Please see the Ruskin website for up-to-date information on fees.

Students are not required to purchase any course books, but it is advisable to buy some core texts as these are often in high demand from the library.

Entry Requirements & How to Apply MORE INFORMATION

Students will normally be graduates with an honours degree, or equivalent qualifications in a relevant area of study. Instead of a degree, you may be admitted if:

• You have relevant paid or unpaid experience including training/education courses, in organisations such as trade unions, community, voluntary or political groups.

• You have knowledge and academic skills commensurate with degree level work.

• You can show evidence of capacity for post-graduate study through providing a portfolio of recent written work; for example reports, policy papers, funding applications, essays, etc.

• You complete an academic case study analysis exercise and background reading set by the MA to the equivalent standard of a first degree

• You have qualifications in the relevant area of study and have completed the equivalent of year 1 elsewhere, you may apply for entry to Part 2 of the MA programme.

There is a two yearly intake for this course, but applications are accepted online, on a rolling basis. You can apply for courses online via the Ruskin College website or you can download a pdf of our application form. Send printed application forms to: Academic Registrar, Ruskin College, Ruskin Hall, Dunstan Road, Old Headington, Oxford, OX3 9BZ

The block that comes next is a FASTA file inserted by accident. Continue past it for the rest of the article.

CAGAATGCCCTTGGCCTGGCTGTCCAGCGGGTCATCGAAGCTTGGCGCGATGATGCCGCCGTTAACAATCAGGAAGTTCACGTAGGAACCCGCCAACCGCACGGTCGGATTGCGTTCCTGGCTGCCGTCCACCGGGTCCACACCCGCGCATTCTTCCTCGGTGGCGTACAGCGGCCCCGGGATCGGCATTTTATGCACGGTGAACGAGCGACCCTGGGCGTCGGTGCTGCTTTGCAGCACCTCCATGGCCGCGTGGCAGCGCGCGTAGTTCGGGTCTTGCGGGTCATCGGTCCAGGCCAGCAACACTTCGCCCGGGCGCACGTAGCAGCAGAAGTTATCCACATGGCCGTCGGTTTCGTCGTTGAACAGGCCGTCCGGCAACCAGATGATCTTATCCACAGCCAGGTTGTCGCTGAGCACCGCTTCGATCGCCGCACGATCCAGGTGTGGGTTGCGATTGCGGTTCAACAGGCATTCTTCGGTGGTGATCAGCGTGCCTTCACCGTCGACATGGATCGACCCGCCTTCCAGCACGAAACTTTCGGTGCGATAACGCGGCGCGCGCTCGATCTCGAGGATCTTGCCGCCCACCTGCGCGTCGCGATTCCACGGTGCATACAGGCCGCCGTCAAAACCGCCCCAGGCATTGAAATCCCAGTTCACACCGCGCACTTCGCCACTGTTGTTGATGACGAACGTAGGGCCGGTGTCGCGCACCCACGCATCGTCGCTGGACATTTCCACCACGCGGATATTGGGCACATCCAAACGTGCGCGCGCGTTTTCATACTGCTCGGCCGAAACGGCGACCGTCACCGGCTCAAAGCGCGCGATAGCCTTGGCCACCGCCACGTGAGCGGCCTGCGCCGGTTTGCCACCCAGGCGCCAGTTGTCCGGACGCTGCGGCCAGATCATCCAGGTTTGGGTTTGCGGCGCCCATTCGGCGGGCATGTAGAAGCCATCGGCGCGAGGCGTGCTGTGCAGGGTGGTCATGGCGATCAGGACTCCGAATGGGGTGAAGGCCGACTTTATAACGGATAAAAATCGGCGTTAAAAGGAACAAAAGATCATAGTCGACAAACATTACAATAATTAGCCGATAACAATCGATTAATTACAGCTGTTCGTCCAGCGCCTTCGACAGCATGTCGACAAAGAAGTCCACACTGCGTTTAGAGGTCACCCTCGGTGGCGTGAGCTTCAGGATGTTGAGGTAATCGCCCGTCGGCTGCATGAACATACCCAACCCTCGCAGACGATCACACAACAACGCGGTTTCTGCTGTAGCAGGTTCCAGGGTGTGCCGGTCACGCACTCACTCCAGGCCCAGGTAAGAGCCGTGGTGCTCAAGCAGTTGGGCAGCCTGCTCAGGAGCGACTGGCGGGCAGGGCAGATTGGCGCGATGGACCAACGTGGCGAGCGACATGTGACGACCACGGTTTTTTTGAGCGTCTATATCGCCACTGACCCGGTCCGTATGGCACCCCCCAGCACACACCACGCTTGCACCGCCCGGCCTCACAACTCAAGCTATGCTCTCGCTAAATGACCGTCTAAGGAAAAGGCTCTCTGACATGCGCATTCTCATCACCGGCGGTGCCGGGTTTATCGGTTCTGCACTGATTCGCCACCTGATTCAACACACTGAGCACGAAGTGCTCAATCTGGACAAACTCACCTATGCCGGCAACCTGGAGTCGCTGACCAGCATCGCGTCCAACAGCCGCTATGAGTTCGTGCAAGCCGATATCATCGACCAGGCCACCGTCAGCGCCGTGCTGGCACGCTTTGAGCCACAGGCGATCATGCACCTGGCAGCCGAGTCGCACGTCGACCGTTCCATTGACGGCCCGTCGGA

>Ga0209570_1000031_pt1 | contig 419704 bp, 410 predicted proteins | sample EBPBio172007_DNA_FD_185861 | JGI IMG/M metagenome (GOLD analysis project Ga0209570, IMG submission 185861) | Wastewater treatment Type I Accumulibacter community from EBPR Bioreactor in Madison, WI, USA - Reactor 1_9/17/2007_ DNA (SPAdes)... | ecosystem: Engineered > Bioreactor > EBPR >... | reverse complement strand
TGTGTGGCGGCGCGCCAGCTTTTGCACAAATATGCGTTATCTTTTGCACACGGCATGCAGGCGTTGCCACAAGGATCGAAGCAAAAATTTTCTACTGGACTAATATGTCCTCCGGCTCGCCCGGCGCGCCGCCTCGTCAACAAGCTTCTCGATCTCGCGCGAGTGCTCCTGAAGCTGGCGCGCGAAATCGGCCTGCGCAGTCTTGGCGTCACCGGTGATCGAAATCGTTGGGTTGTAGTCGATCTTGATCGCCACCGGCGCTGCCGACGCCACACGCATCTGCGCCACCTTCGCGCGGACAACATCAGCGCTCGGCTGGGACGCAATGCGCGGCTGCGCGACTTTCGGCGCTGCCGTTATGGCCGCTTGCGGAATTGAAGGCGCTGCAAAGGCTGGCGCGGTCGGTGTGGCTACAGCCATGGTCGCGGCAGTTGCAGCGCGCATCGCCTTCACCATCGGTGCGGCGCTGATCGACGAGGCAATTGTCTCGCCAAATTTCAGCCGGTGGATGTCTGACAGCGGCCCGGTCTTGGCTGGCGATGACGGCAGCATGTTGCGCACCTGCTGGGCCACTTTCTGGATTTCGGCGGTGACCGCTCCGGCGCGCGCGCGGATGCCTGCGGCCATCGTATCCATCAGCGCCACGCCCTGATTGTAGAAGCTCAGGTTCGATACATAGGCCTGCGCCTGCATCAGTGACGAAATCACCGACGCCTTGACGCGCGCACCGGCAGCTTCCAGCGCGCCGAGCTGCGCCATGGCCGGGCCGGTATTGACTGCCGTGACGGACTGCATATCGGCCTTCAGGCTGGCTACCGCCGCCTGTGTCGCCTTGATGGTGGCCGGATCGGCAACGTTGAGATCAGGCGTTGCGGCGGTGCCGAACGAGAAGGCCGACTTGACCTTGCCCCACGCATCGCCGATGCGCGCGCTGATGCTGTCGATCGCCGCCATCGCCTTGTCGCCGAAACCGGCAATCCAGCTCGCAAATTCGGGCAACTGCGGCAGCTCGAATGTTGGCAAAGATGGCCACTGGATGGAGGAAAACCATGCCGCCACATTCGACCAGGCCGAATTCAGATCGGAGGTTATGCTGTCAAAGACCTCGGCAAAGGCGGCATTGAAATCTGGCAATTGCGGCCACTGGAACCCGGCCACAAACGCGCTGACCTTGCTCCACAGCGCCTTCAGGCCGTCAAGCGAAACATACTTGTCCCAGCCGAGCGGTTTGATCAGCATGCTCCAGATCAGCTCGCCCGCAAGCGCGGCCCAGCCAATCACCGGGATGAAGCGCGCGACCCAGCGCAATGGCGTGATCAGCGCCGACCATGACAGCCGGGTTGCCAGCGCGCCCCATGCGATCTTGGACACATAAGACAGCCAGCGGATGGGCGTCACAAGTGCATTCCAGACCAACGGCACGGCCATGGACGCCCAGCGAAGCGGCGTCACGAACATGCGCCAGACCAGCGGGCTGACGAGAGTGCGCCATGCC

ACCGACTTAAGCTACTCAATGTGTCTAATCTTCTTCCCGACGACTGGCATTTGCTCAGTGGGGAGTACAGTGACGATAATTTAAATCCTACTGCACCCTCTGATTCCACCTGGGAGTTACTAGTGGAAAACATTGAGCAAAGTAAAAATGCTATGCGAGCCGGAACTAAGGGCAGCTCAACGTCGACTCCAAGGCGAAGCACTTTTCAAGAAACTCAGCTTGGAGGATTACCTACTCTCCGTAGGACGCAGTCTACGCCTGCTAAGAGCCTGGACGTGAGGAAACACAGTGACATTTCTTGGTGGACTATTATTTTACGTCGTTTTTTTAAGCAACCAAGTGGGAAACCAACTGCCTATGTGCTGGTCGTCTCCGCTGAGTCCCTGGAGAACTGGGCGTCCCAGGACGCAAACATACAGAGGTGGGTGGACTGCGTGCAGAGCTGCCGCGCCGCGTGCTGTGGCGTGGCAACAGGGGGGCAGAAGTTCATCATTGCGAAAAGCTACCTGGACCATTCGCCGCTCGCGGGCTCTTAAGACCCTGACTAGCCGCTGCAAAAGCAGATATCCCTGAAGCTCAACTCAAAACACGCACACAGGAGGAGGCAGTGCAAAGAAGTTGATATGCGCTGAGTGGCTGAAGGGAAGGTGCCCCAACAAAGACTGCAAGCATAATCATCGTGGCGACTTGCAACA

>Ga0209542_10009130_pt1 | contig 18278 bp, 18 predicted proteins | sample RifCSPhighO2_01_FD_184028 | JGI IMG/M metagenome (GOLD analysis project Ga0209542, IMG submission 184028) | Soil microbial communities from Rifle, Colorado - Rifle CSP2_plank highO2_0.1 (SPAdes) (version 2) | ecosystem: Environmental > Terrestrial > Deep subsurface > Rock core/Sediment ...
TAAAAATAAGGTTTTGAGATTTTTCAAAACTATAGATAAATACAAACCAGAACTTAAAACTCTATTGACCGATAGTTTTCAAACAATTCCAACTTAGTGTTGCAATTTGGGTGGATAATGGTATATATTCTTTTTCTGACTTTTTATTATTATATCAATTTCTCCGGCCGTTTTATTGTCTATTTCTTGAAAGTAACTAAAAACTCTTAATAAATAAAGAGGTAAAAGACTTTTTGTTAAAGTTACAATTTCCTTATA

You can request a hard copy of the application form to be sent to you by contacting Reception at Ruskin Hall on 01865 759600 or email

You should submit your application with:

• Evidence of your formal qualifications, and for those applying on the basis of equivalence, examples of recent written work and previous study etc.

• 2,000 words on Why You Want to Apply for the MA GLSC at Ruskin College

The MA aims to provide a higher education level qualification for labour movement and associated practitioners in order to enhance their strategic skills and knowledge and provide the basis for career progression in the field, including movement between union policy development and practice and academic research and education.

As evidenced by the 2005 TUC Union Officer Training Review, which notes that following changes in union officer roles and entry routes, the level of educational qualifications has increased and now among officers, degree/HND and professional qualifications dominate (2005:9). The MA is equally useful for those seeking to develop research and academic careers in the field.